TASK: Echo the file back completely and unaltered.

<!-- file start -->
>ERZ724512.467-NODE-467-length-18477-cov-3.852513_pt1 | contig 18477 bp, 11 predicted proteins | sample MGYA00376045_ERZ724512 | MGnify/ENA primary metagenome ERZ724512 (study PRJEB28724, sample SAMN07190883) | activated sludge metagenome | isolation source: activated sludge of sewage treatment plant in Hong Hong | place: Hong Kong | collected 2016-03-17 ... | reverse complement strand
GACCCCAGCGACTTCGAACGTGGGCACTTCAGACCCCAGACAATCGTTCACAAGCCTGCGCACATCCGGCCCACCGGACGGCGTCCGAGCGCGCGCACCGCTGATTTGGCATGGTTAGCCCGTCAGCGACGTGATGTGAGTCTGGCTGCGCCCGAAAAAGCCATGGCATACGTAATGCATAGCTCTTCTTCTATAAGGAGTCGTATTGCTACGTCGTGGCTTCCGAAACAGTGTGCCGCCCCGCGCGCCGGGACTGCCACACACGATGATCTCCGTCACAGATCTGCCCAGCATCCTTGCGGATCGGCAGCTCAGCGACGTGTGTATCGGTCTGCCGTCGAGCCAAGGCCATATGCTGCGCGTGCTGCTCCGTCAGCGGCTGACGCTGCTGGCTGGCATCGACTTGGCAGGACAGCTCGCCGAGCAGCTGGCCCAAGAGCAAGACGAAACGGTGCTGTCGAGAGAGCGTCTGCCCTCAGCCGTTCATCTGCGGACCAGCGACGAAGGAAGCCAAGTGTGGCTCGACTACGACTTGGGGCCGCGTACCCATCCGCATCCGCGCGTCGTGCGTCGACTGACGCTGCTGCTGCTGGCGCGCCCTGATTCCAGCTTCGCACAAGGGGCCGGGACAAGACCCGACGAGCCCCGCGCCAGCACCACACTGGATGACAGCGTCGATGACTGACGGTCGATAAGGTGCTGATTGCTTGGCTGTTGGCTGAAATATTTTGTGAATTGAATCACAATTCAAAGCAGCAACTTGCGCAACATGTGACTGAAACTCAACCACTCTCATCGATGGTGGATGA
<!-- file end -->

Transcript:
>ERZ724512.467-NODE-467-length-18477-cov-3.852513_pt1 | contig 18477 bp, 11 predicted proteins | sample MGYA00376045_ERZ724512 | MGnify/ENA primary metagenome ERZ724512 (study PRJEB28724, sample SAMN07190883) | activated sludge metagenome | isolation source: activated sludge of sewage treatment plant in Hong Hong | place: Hong Kong | collected 2016-03-17 ... | reverse complement strand
GACCCCAGCGACTTCGAACGTGGGCACTTCAGACCCCAGACAATCGTTCACAAGCCTGCGCACATCCGGCCCACCGGACGGCGTCCGAGCGCGCGCACCGCTGATTTGGCATGGTTAGCCCGTCAGCGACGTGATGTGAGTCTGGCTGCGCCCGAAAAAGCCATGGCATACGTAATGCATAGCTCTTCTTCTATAAGGAGTCGTATTGCTACGTCGTGGCTTCCGAAACAGTGTGCCGCCCCGCGCGCCGGGACTGCCACACACGATGATCTCCGTCACAGATCTGCCCAGCATCCTTGCGGATCGGCAGCTCAGCGACGTGTGTATCGGTCTGCCGTCGAGCCAAGGCCATATGCTGCGCGTGCTGCTCCGTCAGCGGCTGACGCTGCTGGCTGGCATCGACTTGGCAGGACAGCTCGCCGAGCAGCTGGCCCAAGAGCAAGACGAAACGGTGCTGTCGAGAGAGCGTCTGCCCTCAGCCGTTCATCTGCGGACCAGCGACGAAGGAAGCCAAGTGTGGCTCGACTACGACTTGGGGCCGCGTACCCATCCGCATCCGCGCGTCGTGCGTCGACTGACGCTGCTGCTGCTGGCGCGCCCTGATTCCAGCTTCGCACAAGGGGCCGGGACAAGACCCGACGAGCCCCGCGCCAGCACCACACTGGATGACAGCGTCGATGACTGACGGTCGATAAGGTGCTGATTGCTTGGCTGTTGGCTGAAATATTTTGTGAATTGAATCACAATTCAAAGCAGCAACTTGCGCAACATGTGACTGAAACTCAACCACTCTCATCGATGGTGGATGA